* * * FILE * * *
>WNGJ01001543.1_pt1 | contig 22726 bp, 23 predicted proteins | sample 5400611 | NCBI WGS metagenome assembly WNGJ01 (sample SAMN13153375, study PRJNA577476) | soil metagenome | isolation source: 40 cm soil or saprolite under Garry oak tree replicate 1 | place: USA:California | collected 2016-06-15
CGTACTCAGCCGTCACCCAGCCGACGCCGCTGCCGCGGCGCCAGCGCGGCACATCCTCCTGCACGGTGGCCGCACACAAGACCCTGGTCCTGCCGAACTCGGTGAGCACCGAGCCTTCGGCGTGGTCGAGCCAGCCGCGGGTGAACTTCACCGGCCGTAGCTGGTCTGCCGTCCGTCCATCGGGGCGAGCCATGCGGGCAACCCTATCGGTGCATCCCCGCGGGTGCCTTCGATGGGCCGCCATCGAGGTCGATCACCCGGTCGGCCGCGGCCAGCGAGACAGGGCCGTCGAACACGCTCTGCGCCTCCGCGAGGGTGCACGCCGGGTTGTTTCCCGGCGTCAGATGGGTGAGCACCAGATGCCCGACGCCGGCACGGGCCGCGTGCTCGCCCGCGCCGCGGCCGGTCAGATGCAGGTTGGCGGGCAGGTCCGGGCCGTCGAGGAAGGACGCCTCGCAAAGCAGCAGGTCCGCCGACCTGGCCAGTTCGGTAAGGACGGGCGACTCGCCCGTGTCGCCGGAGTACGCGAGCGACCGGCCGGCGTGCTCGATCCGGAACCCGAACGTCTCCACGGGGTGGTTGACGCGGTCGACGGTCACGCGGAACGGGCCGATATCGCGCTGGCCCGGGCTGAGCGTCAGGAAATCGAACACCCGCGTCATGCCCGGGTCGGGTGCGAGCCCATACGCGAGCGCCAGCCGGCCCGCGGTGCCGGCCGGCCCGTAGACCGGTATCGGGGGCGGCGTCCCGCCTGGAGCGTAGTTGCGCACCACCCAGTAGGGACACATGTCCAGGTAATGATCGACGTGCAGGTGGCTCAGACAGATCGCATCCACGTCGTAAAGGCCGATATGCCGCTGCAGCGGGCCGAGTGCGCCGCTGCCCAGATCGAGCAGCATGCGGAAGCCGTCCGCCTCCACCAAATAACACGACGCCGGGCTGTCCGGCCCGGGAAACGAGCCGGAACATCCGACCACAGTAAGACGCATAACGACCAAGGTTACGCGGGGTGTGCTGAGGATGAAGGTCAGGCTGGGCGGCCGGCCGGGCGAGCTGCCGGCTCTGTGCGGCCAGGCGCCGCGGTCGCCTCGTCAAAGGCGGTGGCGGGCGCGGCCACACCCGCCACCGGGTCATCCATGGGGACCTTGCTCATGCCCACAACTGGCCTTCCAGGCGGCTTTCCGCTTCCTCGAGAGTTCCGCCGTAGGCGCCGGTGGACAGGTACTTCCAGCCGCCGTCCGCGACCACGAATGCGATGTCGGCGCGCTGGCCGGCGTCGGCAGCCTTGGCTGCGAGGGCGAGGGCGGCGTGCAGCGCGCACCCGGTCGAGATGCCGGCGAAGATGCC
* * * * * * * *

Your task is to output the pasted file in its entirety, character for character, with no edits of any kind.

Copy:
>WNGJ01001543.1_pt1 | contig 22726 bp, 23 predicted proteins | sample 5400611 | NCBI WGS metagenome assembly WNGJ01 (sample SAMN13153375, study PRJNA577476) | soil metagenome | isolation source: 40 cm soil or saprolite under Garry oak tree replicate 1 | place: USA:California | collected 2016-06-15
CGTACTCAGCCGTCACCCAGCCGACGCCGCTGCCGCGGCGCCAGCGCGGCACATCCTCCTGCACGGTGGCCGCACACAAGACCCTGGTCCTGCCGAACTCGGTGAGCACCGAGCCTTCGGCGTGGTCGAGCCAGCCGCGGGTGAACTTCACCGGCCGTAGCTGGTCTGCCGTCCGTCCATCGGGGCGAGCCATGCGGGCAACCCTATCGGTGCATCCCCGCGGGTGCCTTCGATGGGCCGCCATCGAGGTCGATCACCCGGTCGGCCGCGGCCAGCGAGACAGGGCCGTCGAACACGCTCTGCGCCTCCGCGAGGGTGCACGCCGGGTTGTTTCCCGGCGTCAGATGGGTGAGCACCAGATGCCCGACGCCGGCACGGGCCGCGTGCTCGCCCGCGCCGCGGCCGGTCAGATGCAGGTTGGCGGGCAGGTCCGGGCCGTCGAGGAAGGACGCCTCGCAAAGCAGCAGGTCCGCCGACCTGGCCAGTTCGGTAAGGACGGGCGACTCGCCCGTGTCGCCGGAGTACGCGAGCGACCGGCCGGCGTGCTCGATCCGGAACCCGAACGTCTCCACGGGGTGGTTGACGCGGTCGACGGTCACGCGGAACGGGCCGATATCGCGCTGGCCCGGGCTGAGCGTCAGGAAATCGAACACCCGCGTCATGCCCGGGTCGGGTGCGAGCCCATACGCGAGCGCCAGCCGGCCCGCGGTGCCGGCCGGCCCGTAGACCGGTATCGGGGGCGGCGTCCCGCCTGGAGCGTAGTTGCGCACCACCCAGTAGGGACACATGTCCAGGTAATGATCGACGTGCAGGTGGCTCAGACAGATCGCATCCACGTCGTAAAGGCCGATATGCCGCTGCAGCGGGCCGAGTGCGCCGCTGCCCAGATCGAGCAGCATGCGGAAGCCGTCCGCCTCCACCAAATAACACGACGCCGGGCTGTCCGGCCCGGGAAACGAGCCGGAACATCCGACCACAGTAAGACGCATAACGACCAAGGTTACGCGGGGTGTGCTGAGGATGAAGGTCAGGCTGGGCGGCCGGCCGGGCGAGCTGCCGGCTCTGTGCGGCCAGGCGCCGCGGTCGCCTCGTCAAAGGCGGTGGCGGGCGCGGCCACACCCGCCACCGGGTCATCCATGGGGACCTTGCTCATGCCCACAACTGGCCTTCCAGGCGGCTTTCCGCTTCCTCGAGAGTTCCGCCGTAGGCGCCGGTGGACAGGTACTTCCAGCCGCCGTCCGCGACCACGAATGCGATGTCGGCGCGCTGGCCGGCGTCGGCAGCCTTGGCTGCGAGGGCGAGGGCGGCGTGCAGCGCGCACCCGGTCGAGATGCCGGCGAAGATGCC